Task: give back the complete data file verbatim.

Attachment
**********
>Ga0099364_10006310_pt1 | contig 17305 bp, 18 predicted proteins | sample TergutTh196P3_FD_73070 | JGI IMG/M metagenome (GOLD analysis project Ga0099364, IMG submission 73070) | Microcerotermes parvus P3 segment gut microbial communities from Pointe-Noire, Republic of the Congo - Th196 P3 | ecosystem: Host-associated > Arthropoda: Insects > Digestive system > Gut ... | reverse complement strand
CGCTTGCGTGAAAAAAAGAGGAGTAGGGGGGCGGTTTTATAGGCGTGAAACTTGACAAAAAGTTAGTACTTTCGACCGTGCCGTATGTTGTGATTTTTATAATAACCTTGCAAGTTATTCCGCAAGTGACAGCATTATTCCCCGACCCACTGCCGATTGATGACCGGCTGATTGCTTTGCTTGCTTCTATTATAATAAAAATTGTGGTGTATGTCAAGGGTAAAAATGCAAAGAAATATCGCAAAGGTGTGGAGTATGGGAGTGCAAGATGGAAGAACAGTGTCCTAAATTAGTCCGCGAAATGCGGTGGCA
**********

>Ga0099364_10006310_pt1 | contig 17305 bp, 18 predicted proteins | sample TergutTh196P3_FD_73070 | JGI IMG/M metagenome (GOLD analysis project Ga0099364, IMG submission 73070) | Microcerotermes parvus P3 segment gut microbial communities from Pointe-Noire, Republic of the Congo - Th196 P3 | ecosystem: Host-associated > Arthropoda: Insects > Digestive system > Gut ... | reverse complement strand
CGCTTGCGTGAAAAAAAGAGGAGTAGGGGGGCGGTTTTATAGGCGTGAAACTTGACAAAAAGTTAGTACTTTCGACCGTGCCGTATGTTGTGATTTTTATAATAACCTTGCAAGTTATTCCGCAAGTGACAGCATTATTCCCCGACCCACTGCCGATTGATGACCGGCTGATTGCTTTGCTTGCTTCTATTATAATAAAAATTGTGGTGTATGTCAAGGGTAAAAATGCAAAGAAATATCGCAAAGGTGTGGAGTATGGGAGTGCAAGATGGAAGAACAGTGTCCTAAATTAGTCCGCGAAATGCGGTGGCA